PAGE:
Turkey tightens Syrian border
Turkish authorities have begun taking steps to stop Syrian refugees and rebels coming and going freely across the border with the conflict-torn country.
“Police have come knocking on our door,” said Hassan, an illegal Syrian immigrant in the border town of Reyhanli, where he lives with about 20 fighters “on leave”, wounded people and refugees.
All of them, living on what he calls “apartment rest”, have crossed the border illegally, mostly at night, through a hole in the fence.
Their presence in Reyhanli in Hatay province along with hundreds of other illegal Syrians was until recently tolerated by the authorities, which took a rather benevolent attitude towards the rebels and refugees.
But things are changing.
“Police gave us 24 hours to leave,” said Hassan. “Those who don’t have a visa, papers that are in order, must go to the refugee camps. Or else go back to Syria,” said Hassan, who did not give his full name.
Others, who have a valid residence permit, must leave Hatay province and live elsewhere in the country, he added.
Turkey is officially hosting more than 80,000 refugees in a dozen camps concentrated in the Hatay border province.
There are also thousands of illegal Syrians immigrants, the majority Sunni Muslims, who have been living rough for months.
This steady stream has provoked growing concern among the local population, and at times there are tensions, in particular in the cosmopolitan provincial capital of Antakya where many people are Alawites.
Syrian President Bashar al-Assad is also from Syria’s minority Alawite sect, an offshoot of Shia Islam.
For the past three weeks the Turkish army has stepped up its patrols along the border, which Syrians had previously been able to cross on a daily basis.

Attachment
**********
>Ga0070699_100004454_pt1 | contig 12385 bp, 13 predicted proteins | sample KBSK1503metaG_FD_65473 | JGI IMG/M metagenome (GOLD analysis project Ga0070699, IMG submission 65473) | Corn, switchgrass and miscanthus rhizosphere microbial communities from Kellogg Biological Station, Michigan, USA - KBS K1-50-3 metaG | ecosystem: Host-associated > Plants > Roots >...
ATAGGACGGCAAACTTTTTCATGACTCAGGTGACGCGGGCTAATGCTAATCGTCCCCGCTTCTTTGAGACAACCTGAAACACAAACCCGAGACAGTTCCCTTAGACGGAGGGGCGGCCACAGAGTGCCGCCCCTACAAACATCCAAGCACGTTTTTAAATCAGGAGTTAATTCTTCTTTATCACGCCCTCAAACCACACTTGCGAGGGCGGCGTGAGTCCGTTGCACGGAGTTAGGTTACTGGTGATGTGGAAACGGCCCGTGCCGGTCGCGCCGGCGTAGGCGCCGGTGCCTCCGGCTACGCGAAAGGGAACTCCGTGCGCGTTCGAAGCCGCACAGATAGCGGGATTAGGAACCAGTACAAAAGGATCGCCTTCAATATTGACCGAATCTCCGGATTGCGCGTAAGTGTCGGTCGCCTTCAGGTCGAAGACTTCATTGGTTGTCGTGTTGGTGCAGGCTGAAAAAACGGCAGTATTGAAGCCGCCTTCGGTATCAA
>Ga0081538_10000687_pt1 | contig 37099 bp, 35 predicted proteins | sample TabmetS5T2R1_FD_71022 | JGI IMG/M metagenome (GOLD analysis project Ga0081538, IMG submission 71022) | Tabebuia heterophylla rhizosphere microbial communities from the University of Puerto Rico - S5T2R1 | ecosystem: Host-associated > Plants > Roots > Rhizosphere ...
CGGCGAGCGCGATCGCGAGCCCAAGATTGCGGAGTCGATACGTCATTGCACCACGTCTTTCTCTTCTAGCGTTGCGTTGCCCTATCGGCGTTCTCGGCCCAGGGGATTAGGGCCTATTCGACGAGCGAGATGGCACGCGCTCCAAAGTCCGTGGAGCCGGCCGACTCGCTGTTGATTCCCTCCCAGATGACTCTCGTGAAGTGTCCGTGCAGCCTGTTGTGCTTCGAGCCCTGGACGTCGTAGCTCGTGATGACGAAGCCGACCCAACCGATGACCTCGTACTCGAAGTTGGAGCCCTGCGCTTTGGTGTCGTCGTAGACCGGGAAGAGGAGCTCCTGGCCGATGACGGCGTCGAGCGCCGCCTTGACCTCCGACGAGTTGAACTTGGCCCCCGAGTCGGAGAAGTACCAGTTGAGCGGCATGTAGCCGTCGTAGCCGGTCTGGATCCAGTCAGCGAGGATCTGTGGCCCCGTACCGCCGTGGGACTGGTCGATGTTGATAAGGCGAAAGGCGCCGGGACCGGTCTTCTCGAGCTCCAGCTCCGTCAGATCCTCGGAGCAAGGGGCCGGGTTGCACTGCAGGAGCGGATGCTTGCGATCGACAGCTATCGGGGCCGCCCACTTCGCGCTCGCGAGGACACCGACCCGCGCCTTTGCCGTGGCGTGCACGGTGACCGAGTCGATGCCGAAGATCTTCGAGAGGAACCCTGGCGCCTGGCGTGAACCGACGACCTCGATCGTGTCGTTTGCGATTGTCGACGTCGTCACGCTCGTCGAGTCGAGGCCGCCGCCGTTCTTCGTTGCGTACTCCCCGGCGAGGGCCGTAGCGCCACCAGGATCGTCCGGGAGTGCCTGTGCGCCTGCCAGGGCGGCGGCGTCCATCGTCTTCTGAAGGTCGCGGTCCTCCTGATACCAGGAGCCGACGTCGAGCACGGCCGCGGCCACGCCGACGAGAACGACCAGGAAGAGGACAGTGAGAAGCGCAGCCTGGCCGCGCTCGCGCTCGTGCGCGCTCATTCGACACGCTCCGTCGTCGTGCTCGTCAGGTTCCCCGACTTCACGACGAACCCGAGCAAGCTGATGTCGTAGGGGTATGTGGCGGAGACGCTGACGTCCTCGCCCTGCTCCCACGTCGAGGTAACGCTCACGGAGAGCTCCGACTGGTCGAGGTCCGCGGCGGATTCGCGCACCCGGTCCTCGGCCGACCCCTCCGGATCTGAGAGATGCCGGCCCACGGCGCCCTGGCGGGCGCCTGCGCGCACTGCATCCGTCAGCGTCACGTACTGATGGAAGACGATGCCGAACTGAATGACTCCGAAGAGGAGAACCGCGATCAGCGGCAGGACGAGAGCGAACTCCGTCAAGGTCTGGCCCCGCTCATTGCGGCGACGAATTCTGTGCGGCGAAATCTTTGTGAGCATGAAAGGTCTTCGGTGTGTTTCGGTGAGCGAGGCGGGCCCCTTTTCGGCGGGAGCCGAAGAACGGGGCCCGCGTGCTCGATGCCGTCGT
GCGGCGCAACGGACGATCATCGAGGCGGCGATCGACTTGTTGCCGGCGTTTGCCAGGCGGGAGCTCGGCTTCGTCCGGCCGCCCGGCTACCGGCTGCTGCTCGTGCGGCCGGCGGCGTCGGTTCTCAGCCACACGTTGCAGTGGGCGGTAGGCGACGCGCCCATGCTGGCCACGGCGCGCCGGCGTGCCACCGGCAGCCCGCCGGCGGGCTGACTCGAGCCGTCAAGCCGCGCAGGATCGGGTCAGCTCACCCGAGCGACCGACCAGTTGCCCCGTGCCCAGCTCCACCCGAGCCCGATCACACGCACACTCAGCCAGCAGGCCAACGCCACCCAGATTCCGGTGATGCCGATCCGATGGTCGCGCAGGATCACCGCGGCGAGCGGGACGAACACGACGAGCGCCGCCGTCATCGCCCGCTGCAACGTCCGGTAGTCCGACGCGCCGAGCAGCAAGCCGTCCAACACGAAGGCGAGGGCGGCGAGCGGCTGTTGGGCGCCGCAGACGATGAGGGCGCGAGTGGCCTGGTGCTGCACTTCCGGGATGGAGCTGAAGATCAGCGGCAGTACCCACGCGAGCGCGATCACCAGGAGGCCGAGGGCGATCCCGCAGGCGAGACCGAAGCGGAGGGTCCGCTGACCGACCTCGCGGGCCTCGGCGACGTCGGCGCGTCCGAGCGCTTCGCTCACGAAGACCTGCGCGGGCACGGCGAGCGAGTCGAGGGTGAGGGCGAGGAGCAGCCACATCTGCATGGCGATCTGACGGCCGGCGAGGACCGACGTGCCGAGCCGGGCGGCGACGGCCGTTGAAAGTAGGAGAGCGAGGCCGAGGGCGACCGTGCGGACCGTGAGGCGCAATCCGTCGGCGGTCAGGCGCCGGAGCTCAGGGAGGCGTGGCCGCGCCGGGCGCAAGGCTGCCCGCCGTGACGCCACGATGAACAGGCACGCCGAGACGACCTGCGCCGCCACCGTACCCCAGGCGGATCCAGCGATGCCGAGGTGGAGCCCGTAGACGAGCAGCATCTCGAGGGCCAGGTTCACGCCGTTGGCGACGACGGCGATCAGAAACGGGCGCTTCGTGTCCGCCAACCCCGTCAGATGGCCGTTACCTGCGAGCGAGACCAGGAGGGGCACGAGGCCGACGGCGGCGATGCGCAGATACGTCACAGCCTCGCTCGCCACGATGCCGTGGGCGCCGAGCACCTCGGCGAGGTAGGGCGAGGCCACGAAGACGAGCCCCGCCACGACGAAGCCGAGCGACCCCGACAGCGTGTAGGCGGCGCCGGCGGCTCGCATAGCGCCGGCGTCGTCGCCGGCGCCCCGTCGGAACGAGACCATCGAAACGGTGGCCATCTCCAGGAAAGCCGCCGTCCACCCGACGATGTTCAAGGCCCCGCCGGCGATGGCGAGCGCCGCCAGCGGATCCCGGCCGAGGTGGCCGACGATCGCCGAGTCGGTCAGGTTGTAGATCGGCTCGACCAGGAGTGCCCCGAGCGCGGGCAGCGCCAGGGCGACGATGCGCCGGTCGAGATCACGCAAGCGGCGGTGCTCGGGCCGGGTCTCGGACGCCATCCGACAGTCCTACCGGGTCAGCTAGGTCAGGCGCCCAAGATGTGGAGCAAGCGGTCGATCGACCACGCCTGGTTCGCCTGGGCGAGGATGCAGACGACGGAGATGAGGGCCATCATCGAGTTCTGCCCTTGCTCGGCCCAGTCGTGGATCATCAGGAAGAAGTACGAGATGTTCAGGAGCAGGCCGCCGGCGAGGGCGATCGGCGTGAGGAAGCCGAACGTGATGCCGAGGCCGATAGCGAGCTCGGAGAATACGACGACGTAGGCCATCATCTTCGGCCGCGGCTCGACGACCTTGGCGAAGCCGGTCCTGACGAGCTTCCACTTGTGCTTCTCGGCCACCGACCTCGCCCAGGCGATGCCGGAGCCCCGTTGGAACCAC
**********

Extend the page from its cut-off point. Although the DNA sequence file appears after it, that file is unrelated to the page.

“It means that from now on we have to cross in the middle of the night, with the greatest of care. No cigarettes, no mobile phones, headlights off, no noise,” said one man.
“It is becoming difficult not to get caught,” he said.
In the Syrian village of Atme, a rear base of the rebellion, the population has grown from 6,000 to over 30,000, according to medical sources there who have been alarmed by the deterioration of sanitary conditions.
Nearly 3,000 other refugees are camping there in the fields and olive orchards all along the barbed wire border fence.
On the Turkish side, at Reyhanli, where the local population of Sunni and Bedouin origin have greeted the refugees with open arms, identity checks have increased.
“This time, it’s serious. The police stopped a minibus carrying seven refugees right in the centre of town,” said Hassan, a deserter from the Syrian army, himself without proper papers.
“I’m going to have to leave,” he grumbled. “If not, I will have to resign myself to going to a camp.”
The prospect of moving to a camp appalls Syrians used to crossing the border when they wish to visit relatives or fight.
Officially, Ankara denies any hardening of its attitude towards the refugees, but admits to having reinforced security measures.
“We have not changed our policy regarding the Syrians,” said an official at Turkey’s disaster agency (Afad), who asked not to be named.
“But I admit that the security measures are now more strict than in the past,” the official said.
Pressure was growing along the border, added a Syrian activist in Antakya, also speaking on condition of anonymity.
“There are more police interventions, more arrests,” she said.